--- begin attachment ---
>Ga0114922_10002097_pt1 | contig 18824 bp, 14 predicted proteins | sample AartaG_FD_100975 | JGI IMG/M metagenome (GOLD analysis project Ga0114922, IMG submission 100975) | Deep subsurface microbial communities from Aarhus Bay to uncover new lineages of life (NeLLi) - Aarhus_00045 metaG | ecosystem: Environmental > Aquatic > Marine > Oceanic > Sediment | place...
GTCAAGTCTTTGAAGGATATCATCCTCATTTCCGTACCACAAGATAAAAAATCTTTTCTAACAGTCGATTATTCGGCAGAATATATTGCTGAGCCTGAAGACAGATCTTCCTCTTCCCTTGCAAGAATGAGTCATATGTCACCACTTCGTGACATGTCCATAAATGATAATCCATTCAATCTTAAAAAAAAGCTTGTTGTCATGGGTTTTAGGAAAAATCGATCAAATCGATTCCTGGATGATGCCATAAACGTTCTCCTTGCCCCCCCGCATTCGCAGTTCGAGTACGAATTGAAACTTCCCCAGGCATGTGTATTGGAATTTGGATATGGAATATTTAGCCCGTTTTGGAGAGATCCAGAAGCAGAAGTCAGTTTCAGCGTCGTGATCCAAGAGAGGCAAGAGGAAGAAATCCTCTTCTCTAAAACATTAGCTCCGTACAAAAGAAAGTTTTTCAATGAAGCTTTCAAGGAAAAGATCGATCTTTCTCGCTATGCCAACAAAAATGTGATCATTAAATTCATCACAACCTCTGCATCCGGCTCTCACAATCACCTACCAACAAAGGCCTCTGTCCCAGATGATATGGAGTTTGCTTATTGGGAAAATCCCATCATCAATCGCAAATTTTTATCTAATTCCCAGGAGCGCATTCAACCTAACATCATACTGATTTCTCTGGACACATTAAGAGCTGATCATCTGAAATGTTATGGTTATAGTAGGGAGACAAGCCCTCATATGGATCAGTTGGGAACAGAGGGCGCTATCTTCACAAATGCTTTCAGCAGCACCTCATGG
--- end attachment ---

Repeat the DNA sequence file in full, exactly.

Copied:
>Ga0114922_10002097_pt1 | contig 18824 bp, 14 predicted proteins | sample AartaG_FD_100975 | JGI IMG/M metagenome (GOLD analysis project Ga0114922, IMG submission 100975) | Deep subsurface microbial communities from Aarhus Bay to uncover new lineages of life (NeLLi) - Aarhus_00045 metaG | ecosystem: Environmental > Aquatic > Marine > Oceanic > Sediment | place...
GTCAAGTCTTTGAAGGATATCATCCTCATTTCCGTACCACAAGATAAAAAATCTTTTCTAACAGTCGATTATTCGGCAGAATATATTGCTGAGCCTGAAGACAGATCTTCCTCTTCCCTTGCAAGAATGAGTCATATGTCACCACTTCGTGACATGTCCATAAATGATAATCCATTCAATCTTAAAAAAAAGCTTGTTGTCATGGGTTTTAGGAAAAATCGATCAAATCGATTCCTGGATGATGCCATAAACGTTCTCCTTGCCCCCCCGCATTCGCAGTTCGAGTACGAATTGAAACTTCCCCAGGCATGTGTATTGGAATTTGGATATGGAATATTTAGCCCGTTTTGGAGAGATCCAGAAGCAGAAGTCAGTTTCAGCGTCGTGATCCAAGAGAGGCAAGAGGAAGAAATCCTCTTCTCTAAAACATTAGCTCCGTACAAAAGAAAGTTTTTCAATGAAGCTTTCAAGGAAAAGATCGATCTTTCTCGCTATGCCAACAAAAATGTGATCATTAAATTCATCACAACCTCTGCATCCGGCTCTCACAATCACCTACCAACAAAGGCCTCTGTCCCAGATGATATGGAGTTTGCTTATTGGGAAAATCCCATCATCAATCGCAAATTTTTATCTAATTCCCAGGAGCGCATTCAACCTAACATCATACTGATTTCTCTGGACACATTAAGAGCTGATCATCTGAAATGTTATGGTTATAGTAGGGAGACAAGCCCTCATATGGATCAGTTGGGAACAGAGGGCGCTATCTTCACAAATGCTTTCAGCAGCACCTCATGG